Adventure Style Photography
I have been interested with photography especially when I was finally able to purchase my own DSLR. So I am going to share some tricks on how I take pictures.
I love travelling, and I love taking photos while travelling. One of my friends once asked me after seeing Angkor Wat photo below: “how come you could come to Angkor Wat and it was not that crowded? It feels like you were having an adventure in a real ruin”
It is basically just an illusion. Angkor Wat was way very crowded. All you had to do is just take pictures without anyone in your frame. Other objects are ‘noises’ in your frame, so you have to get rid of them by moving away from them so they would not be included in your frame.
Of course you cannot get rid of them by shooing them away. So, you can ‘hide’ them by changing your angle and put interesting objects to obstruct them from your point of view. If there is no object that can ‘hide’ those noises, you can just be patient, hold your camera and your shutter button tight, and wait for those noise to get off from your frame. It is all about patient. 😉
Take a look at photos below:
That photo is not interesting because there are people that became noises in the photo. Look at a tourist was talking with her tour guide behind me. One thing you have to remember that you cannot hide them all using Photoshop. You can still crop if the noise is near the border, but if it is in the middle like in my photo, you cannot do anything. So hide them by changing your angle of your frame.
This tricks will create an illusion that you are having a ‘real’ adventure, not a tour or vacation. Look at several other examples from my gallery:
The major factor that determines the story of your picture is your focus. It is not focus in terms of lens focus, but about what’s in the foreground and what’s in the background. Photos above are telling about our camping story. I did camping with a group of friends. So make sure that in your photo, only you and your group members in the foreground. Do not take picture when any stranger is inside the frame, especially in the foreground. This will make your photo more focused on your story.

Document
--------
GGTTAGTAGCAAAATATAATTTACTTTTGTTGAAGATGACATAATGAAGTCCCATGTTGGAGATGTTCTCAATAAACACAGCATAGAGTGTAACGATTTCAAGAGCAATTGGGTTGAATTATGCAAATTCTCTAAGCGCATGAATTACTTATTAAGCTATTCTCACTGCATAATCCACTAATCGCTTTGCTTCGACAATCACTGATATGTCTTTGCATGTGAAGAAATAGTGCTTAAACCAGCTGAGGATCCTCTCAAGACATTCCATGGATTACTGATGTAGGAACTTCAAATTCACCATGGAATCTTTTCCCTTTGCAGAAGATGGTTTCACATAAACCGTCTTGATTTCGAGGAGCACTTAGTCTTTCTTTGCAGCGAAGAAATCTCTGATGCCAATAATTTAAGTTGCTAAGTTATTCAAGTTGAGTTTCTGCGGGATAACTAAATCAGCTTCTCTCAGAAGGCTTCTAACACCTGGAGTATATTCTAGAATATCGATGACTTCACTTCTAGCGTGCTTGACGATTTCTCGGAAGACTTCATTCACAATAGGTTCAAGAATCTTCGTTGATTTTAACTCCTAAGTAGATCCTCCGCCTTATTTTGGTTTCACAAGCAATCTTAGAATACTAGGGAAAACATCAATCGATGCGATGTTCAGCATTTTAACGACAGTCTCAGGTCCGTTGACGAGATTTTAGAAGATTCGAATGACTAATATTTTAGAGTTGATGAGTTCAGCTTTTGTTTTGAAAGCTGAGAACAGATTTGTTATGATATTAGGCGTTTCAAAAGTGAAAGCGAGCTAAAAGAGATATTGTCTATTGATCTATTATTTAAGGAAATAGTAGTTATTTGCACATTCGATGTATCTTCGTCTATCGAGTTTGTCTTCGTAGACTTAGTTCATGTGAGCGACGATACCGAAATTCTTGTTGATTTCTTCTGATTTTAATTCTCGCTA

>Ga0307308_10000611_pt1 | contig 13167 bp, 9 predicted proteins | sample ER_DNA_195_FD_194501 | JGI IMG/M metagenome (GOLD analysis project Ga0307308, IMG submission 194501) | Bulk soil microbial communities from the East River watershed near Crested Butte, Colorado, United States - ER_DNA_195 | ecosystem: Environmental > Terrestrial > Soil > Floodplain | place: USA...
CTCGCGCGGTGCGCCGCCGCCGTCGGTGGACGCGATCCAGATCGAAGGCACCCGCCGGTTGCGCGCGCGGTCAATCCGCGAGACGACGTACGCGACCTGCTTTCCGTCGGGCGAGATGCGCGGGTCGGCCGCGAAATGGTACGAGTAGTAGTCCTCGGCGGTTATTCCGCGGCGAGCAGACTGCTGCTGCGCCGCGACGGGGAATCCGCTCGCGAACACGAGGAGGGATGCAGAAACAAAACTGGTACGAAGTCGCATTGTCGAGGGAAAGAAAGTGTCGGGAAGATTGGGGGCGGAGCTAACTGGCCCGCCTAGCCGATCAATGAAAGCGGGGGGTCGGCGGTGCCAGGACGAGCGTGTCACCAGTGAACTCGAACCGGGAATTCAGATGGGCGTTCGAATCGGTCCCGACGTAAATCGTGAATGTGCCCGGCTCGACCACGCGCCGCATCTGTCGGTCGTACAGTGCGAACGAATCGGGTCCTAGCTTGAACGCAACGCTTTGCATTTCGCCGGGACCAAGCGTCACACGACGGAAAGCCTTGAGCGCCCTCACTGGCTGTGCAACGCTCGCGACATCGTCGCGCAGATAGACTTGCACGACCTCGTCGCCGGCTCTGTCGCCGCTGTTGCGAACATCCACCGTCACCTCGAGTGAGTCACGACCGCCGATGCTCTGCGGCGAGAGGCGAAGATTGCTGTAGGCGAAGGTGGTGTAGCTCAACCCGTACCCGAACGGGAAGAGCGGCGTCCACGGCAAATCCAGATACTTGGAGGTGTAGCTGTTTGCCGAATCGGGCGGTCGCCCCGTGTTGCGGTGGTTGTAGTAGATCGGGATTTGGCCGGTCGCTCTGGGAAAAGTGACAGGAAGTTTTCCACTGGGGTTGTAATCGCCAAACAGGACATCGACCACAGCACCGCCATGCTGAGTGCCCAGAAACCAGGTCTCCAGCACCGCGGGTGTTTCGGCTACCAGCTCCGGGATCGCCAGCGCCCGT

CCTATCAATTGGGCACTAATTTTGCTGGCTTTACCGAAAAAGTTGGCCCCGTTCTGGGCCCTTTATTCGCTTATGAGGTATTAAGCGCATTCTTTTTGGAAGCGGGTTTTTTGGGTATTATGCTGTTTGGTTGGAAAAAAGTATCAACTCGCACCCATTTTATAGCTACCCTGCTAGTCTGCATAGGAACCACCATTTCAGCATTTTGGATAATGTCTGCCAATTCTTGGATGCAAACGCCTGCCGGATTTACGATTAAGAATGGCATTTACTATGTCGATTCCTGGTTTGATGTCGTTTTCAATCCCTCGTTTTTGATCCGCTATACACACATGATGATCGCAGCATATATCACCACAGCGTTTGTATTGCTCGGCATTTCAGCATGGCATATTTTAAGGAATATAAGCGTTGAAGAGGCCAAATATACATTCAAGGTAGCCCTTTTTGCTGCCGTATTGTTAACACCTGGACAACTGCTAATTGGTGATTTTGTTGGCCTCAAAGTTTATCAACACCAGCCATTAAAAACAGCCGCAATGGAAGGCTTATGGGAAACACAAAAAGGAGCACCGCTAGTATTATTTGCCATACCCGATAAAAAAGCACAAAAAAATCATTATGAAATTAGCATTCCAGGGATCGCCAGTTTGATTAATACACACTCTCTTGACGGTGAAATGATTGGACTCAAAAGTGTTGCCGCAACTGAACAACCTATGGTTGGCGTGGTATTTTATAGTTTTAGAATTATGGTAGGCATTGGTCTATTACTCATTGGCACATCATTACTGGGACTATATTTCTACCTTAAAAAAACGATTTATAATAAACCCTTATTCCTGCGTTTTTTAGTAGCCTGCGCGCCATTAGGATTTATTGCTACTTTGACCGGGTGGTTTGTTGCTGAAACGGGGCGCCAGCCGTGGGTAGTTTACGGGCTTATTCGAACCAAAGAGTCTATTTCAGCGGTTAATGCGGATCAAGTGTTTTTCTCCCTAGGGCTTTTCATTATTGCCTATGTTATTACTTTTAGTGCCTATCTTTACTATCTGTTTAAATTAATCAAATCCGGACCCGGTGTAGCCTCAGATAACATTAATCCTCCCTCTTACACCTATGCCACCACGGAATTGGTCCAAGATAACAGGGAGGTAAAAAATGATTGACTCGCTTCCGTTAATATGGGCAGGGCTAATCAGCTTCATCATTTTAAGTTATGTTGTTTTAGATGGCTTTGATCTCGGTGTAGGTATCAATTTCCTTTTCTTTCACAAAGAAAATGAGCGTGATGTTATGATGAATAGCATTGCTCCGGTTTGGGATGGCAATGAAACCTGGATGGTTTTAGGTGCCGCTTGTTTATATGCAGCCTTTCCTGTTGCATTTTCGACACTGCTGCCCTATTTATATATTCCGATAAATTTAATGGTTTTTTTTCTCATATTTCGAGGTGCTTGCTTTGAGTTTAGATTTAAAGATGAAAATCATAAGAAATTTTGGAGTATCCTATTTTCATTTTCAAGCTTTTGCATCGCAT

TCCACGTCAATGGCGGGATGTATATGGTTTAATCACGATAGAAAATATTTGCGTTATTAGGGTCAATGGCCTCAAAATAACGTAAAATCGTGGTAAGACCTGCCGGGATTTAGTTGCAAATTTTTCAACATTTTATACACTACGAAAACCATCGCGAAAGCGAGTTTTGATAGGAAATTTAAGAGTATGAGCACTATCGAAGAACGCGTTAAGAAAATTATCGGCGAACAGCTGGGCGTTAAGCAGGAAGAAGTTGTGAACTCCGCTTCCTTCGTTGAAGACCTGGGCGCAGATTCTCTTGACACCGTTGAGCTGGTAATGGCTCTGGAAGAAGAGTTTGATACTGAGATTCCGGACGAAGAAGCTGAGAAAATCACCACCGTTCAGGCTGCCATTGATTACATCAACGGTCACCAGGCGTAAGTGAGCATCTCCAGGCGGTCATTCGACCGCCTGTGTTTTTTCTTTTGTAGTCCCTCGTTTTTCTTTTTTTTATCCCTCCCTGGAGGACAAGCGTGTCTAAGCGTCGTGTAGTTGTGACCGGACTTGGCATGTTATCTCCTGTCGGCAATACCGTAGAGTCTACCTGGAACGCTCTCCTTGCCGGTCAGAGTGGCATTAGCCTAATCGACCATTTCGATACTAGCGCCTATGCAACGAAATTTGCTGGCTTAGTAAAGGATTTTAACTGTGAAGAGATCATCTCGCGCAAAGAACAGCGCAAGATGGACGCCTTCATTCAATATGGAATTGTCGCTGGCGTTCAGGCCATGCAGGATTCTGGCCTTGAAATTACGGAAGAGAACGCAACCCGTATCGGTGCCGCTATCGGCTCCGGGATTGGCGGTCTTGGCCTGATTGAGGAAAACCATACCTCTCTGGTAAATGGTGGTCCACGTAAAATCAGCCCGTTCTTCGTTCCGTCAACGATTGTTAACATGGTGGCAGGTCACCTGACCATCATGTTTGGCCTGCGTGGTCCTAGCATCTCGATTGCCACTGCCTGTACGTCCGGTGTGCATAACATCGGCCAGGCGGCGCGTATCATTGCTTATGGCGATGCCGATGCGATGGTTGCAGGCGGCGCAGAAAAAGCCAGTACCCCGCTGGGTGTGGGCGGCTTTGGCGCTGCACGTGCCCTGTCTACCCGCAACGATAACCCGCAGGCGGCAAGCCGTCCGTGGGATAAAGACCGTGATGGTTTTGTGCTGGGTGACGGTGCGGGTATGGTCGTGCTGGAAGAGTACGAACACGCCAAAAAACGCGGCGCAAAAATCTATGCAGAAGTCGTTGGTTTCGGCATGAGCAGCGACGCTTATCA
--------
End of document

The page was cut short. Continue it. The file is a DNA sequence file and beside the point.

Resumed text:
In the second and third photo, you may still notice that there were some strangers hanging around in the frame. But because they were in the background, it did not obstruct the focus of the foreground. The simple key to determine whether an object is in the foreground or background is by comparing the size between those objects. If the ‘noise’ object is less than one-tenth of your main focus object, so you can be assured that they are in the background. It is better that if the noise object is not only one, but there are some of them, so you will have a story too from your photo’s background, such as a little crowded campground. If it is only one object, it is preferable to hide them instead.
You can also use aperture control to create a blurry background, so the noise object is hidden by the blurry effect. This is also one of ways to hide the noise object from your frame. But this method will only work if the noise object is far behind the lens focal point. If you use pocket camera or macro lenses, it might be a little hard to do so because the focal point is usually very near.
It’s all about taste. Taking photo is like telling a story, so you have to picture it right so it can tell a story. Many of my travel photos tell about adventures, so you will see less stranger in my frame, except when I intend to take photo about people or crowds, such as cityscape photos.